God promised to protect Israel, but the kings of Israel drained their own people to buy weapons and protection from foreign lords instead. God is angry. The prophet Hosea calls this type of idolatrous foreign policy "adultery." So the book of Hosea asks an unsettling question: "What will God do when his bride becomes a whore?" But the book of Hosea also gives a disturbingly gracious answer: "God's compassion is far hotter than his wrath." See how Hosea points us to Jesus as the husband who buys us out of our political adultery and loves us with great compassion.
At a Glance
NIV Bible Hosea Introduction
The prophet Hosea spoke to the northern kingdom of Israel in the turbulent period of the 8th century BC. Following the death of Jeroboam II, Israel had six different kings in just over twenty years; four were assassinated and the last was forcibly removed from the throne. The rising empire of Assyria invaded Israel, and by 722 BC had completely conquered the nation and carried off much of its population into exile.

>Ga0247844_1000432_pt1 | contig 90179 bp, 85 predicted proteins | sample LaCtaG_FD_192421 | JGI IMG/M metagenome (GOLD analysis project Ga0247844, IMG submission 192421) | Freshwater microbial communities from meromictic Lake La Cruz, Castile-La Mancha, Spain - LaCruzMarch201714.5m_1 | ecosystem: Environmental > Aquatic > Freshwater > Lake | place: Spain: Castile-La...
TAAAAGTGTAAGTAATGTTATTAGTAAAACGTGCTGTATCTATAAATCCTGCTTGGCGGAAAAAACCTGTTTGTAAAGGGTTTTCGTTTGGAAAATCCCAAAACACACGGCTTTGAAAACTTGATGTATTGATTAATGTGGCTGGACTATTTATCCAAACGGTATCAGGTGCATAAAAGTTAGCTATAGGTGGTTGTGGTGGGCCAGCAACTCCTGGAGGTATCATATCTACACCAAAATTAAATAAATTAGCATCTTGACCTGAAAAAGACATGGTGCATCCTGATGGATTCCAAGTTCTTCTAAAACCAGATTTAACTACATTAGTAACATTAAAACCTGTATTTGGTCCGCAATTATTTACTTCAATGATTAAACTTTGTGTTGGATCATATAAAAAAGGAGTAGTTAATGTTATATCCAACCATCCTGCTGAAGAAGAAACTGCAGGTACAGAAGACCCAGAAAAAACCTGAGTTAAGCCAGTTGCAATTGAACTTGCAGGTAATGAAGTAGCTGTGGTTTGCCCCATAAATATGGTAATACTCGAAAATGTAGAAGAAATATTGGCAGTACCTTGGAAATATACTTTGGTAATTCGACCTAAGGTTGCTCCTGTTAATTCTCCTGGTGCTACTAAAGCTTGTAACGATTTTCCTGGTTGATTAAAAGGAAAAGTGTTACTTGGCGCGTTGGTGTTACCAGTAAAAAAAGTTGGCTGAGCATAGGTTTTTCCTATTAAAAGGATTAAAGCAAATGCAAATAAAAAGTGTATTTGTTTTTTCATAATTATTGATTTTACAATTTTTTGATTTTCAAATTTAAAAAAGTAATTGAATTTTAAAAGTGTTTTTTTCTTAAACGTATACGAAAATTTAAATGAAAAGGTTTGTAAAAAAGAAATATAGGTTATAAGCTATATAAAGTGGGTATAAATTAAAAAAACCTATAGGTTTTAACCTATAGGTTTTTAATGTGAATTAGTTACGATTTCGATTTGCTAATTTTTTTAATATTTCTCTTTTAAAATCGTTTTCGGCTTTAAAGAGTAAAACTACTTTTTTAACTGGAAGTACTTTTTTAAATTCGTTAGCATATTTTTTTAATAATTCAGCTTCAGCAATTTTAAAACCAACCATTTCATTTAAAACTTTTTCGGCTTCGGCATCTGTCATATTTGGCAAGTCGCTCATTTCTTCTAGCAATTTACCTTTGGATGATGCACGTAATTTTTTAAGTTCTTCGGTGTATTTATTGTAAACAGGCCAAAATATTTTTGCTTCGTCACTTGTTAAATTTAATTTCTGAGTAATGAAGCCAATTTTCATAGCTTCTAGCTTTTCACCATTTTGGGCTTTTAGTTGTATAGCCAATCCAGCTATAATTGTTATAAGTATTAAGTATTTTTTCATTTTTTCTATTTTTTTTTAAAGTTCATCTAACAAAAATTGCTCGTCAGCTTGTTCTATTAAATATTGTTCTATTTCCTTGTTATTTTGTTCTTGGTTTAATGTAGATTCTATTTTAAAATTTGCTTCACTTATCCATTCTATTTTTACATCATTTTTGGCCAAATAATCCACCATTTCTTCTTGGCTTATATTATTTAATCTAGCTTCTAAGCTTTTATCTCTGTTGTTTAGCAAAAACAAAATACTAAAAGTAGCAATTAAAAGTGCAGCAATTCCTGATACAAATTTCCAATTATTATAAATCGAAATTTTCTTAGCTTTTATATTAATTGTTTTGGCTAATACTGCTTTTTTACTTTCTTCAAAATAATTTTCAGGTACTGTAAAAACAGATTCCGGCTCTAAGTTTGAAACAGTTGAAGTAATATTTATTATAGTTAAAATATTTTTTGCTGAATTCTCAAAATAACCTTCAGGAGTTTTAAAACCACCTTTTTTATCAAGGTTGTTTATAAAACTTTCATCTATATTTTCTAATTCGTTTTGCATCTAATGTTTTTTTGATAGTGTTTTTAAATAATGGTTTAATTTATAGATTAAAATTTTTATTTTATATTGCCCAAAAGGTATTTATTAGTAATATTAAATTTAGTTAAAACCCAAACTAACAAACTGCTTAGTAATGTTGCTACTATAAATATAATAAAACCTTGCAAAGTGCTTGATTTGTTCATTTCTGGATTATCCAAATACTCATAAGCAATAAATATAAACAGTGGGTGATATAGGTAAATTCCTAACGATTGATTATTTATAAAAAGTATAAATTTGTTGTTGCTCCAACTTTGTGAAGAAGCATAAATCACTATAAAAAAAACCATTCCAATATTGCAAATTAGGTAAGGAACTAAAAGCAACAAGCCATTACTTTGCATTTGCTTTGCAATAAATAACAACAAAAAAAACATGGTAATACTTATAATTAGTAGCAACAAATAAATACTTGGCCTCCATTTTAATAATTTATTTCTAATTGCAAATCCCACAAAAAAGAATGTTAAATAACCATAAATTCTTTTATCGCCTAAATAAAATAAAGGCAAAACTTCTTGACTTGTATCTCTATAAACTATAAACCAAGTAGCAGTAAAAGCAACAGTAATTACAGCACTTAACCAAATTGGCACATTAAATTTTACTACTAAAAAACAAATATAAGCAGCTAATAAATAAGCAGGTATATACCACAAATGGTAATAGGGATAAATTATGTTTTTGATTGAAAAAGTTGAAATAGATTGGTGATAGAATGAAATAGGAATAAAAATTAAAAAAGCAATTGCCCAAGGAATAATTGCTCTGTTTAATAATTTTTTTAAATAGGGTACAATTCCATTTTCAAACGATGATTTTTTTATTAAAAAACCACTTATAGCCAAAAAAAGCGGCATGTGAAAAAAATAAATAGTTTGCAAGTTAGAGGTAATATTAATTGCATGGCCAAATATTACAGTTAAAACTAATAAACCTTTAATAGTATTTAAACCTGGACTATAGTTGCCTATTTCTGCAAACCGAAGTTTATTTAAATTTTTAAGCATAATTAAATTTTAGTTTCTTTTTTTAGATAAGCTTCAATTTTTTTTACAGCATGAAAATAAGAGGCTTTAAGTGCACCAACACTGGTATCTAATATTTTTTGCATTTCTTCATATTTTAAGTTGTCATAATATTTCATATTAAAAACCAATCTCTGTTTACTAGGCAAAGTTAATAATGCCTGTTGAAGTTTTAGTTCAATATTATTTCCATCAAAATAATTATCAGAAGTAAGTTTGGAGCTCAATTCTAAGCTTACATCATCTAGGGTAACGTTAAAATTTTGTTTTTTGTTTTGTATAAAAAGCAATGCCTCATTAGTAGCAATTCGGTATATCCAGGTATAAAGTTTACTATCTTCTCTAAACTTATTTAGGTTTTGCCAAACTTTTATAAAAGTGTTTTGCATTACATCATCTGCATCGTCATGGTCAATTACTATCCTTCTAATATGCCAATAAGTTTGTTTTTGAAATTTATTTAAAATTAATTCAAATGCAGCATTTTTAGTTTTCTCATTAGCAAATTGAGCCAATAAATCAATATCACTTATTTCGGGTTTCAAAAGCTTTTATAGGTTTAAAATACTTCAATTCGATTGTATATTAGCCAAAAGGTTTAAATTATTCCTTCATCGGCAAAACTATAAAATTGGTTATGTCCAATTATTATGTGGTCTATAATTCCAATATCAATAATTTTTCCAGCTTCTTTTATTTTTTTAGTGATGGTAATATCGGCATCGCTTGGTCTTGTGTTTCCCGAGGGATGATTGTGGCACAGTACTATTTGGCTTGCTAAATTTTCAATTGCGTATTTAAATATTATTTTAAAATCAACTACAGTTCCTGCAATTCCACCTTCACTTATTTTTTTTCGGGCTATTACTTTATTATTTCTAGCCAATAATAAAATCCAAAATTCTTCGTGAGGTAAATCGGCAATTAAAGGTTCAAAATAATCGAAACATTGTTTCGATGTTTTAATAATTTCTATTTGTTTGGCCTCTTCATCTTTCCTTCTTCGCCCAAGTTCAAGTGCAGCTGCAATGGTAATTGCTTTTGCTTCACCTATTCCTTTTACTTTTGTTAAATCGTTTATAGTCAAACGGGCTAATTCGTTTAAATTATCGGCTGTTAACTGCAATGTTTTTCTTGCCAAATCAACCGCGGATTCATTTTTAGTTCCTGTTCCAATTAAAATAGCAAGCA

Israel had made the mistake of identifying the Lord with Baal, a Canaanite nature god. This identification may have begun innocently enough, since baal simply means “master.” But by the time of Hosea, the people were visiting shrine prostitutes, and had adopted the magical practices of fertility cults. Hosea repeatedly denounces this corrupted worship as spiritual prostitution. He also condemns the nation’s foolish foreign intrigues, its rejection of the moral law, and its callous greed. The people dismissed Hosea’s warnings, however, and simply mocked him.
The book is structured into two main parts. The shorter first part tells how God commanded Hosea to marry the unfaithful woman Gomer. She is symbolic of Israel’s wavering faithfulness to the Lord. The prophet’s own life thus provided a picture of God’s intentions toward wayward Israel. The longer second part contains oracles delivered during the decline after King Jeroboam, alternating hope and doom as Hosea both threatens and pleads with the kingdom of Israel in the last years before its exile.
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